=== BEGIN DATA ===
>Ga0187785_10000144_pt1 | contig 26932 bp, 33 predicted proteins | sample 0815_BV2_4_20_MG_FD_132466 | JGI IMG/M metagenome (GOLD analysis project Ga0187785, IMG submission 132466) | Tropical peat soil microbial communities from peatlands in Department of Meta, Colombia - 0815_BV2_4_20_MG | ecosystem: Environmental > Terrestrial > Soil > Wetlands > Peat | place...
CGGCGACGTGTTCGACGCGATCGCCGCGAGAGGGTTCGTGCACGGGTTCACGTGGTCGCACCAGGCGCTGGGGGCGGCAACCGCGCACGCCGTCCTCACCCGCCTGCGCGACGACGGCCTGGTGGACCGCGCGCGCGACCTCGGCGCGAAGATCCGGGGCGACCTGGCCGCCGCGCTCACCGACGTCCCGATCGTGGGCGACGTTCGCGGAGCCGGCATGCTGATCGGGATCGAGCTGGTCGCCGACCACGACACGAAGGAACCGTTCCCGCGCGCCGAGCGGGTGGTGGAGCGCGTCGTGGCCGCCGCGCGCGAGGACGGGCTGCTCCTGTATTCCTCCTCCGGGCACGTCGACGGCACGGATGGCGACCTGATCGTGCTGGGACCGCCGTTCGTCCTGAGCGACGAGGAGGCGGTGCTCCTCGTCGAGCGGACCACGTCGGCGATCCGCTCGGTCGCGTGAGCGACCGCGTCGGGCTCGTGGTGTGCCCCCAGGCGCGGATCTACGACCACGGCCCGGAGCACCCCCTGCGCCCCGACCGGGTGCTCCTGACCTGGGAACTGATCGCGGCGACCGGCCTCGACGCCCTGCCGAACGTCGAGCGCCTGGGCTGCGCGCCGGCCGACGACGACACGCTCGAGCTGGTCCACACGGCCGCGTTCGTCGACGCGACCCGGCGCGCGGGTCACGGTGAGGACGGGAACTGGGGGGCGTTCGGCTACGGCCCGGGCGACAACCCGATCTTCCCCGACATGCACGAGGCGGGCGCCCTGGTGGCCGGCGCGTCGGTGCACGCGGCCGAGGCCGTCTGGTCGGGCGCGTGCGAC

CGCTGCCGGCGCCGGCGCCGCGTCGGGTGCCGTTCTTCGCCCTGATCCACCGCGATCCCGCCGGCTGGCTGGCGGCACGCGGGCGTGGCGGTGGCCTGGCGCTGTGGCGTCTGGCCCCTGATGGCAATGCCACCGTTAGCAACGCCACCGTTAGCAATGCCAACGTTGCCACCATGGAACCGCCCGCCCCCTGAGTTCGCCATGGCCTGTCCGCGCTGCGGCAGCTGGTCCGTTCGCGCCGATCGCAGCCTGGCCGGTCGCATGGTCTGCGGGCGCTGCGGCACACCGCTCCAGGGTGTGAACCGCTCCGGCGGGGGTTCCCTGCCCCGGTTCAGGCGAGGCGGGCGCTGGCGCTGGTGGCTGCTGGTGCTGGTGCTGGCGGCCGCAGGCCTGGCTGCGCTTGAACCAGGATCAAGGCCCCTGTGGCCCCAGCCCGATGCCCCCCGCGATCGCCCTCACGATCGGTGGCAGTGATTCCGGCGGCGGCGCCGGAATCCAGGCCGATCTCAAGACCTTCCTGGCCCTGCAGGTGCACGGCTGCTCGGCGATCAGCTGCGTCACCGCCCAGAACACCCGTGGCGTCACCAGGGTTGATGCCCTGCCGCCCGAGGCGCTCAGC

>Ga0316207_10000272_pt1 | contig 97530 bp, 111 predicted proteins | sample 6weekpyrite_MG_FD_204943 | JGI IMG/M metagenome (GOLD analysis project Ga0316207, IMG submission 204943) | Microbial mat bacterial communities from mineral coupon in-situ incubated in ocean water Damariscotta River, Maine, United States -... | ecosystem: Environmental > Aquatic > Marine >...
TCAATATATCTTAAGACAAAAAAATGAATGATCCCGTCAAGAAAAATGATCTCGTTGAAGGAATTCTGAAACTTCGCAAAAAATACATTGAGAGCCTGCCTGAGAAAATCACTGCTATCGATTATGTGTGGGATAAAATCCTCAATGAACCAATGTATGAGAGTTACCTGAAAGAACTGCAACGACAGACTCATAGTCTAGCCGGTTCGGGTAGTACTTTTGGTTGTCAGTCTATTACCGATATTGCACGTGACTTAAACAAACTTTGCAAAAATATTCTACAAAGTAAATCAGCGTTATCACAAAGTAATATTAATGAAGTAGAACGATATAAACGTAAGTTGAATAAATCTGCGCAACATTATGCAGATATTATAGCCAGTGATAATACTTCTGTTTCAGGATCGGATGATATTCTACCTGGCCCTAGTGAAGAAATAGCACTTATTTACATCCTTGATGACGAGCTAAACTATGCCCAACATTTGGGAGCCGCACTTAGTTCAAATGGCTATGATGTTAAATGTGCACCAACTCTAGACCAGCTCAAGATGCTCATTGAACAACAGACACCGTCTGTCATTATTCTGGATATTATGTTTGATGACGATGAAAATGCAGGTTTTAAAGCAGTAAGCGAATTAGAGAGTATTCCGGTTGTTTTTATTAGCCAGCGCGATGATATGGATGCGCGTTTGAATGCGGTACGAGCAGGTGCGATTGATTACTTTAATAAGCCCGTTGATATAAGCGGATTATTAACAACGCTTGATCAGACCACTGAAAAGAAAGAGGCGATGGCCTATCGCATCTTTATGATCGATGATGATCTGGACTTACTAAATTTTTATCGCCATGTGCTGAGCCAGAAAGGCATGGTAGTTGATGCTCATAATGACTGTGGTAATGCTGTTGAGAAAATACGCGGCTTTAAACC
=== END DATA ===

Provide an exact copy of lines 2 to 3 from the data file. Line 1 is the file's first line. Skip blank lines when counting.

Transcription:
CGGCGACGTGTTCGACGCGATCGCCGCGAGAGGGTTCGTGCACGGGTTCACGTGGTCGCACCAGGCGCTGGGGGCGGCAACCGCGCACGCCGTCCTCACCCGCCTGCGCGACGACGGCCTGGTGGACCGCGCGCGCGACCTCGGCGCGAAGATCCGGGGCGACCTGGCCGCCGCGCTCACCGACGTCCCGATCGTGGGCGACGTTCGCGGAGCCGGCATGCTGATCGGGATCGAGCTGGTCGCCGACCACGACACGAAGGAACCGTTCCCGCGCGCCGAGCGGGTGGTGGAGCGCGTCGTGGCCGCCGCGCGCGAGGACGGGCTGCTCCTGTATTCCTCCTCCGGGCACGTCGACGGCACGGATGGCGACCTGATCGTGCTGGGACCGCCGTTCGTCCTGAGCGACGAGGAGGCGGTGCTCCTCGTCGAGCGGACCACGTCGGCGATCCGCTCGGTCGCGTGAGCGACCGCGTCGGGCTCGTGGTGTGCCCCCAGGCGCGGATCTACGACCACGGCCCGGAGCACCCCCTGCGCCCCGACCGGGTGCTCCTGACCTGGGAACTGATCGCGGCGACCGGCCTCGACGCCCTGCCGAACGTCGAGCGCCTGGGCTGCGCGCCGGCCGACGACGACACGCTCGAGCTGGTCCACACGGCCGCGTTCGTCGACGCGACCCGGCGCGCGGGTCACGGTGAGGACGGGAACTGGGGGGCGTTCGGCTACGGCCCGGGCGACAACCCGATCTTCCCCGACATGCACGAGGCGGGCGCCCTGGTGGCCGGCGCGTCGGTGCACGCGGCCGAGGCCGTCTGGTCGGGCGCGTGCGAC

CGCTGCCGGCGCCGGCGCCGCGTCGGGTGCCGTTCTTCGCCCTGATCCACCGCGATCCCGCCGGCTGGCTGGCGGCACGCGGGCGTGGCGGTGGCCTGGCGCTGTGGCGTCTGGCCCCTGATGGCAATGCCACCGTTAGCAACGCCACCGTTAGCAATGCCAACGTTGCCACCATGGAACCGCCCGCCCCCTGAGTTCGCCATGGCCTGTCCGCGCTGCGGCAGCTGGTCCGTTCGCGCCGATCGCAGCCTGGCCGGTCGCATGGTCTGCGGGCGCTGCGGCACACCGCTCCAGGGTGTGAACCGCTCCGGCGGGGGTTCCCTGCCCCGGTTCAGGCGAGGCGGGCGCTGGCGCTGGTGGCTGCTGGTGCTGGTGCTGGCGGCCGCAGGCCTGGCTGCGCTTGAACCAGGATCAAGGCCCCTGTGGCCCCAGCCCGATGCCCCCCGCGATCGCCCTCACGATCGGTGGCAGTGATTCCGGCGGCGGCGCCGGAATCCAGGCCGATCTCAAGACCTTCCTGGCCCTGCAGGTGCACGGCTGCTCGGCGATCAGCTGCGTCACCGCCCAGAACACCCGTGGCGTCACCAGGGTTGATGCCCTGCCGCCCGAGGCGCTCAGC